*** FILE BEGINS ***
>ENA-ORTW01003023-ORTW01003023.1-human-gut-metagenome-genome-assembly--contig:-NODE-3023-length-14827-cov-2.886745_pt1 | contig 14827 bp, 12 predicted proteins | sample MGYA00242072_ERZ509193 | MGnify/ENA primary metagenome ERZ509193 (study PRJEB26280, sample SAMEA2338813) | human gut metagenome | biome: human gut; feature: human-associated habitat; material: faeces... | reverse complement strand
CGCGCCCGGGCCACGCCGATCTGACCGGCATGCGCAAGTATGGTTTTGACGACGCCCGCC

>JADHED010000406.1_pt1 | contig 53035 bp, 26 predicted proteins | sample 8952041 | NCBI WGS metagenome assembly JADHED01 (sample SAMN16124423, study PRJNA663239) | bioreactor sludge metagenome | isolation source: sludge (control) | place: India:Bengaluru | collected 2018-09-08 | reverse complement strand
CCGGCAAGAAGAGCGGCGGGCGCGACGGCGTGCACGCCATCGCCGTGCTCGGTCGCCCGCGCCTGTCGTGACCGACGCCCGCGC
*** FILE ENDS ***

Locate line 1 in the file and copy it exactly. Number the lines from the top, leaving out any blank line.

>ENA-ORTW01003023-ORTW01003023.1-human-gut-metagenome-genome-assembly--contig:-NODE-3023-length-14827-cov-2.886745_pt1 | contig 14827 bp, 12 predicted proteins | sample MGYA00242072_ERZ509193 | MGnify/ENA primary metagenome ERZ509193 (study PRJEB26280, sample SAMEA2338813) | human gut metagenome | biome: human gut; feature: human-associated habitat; material: faeces... | reverse complement strand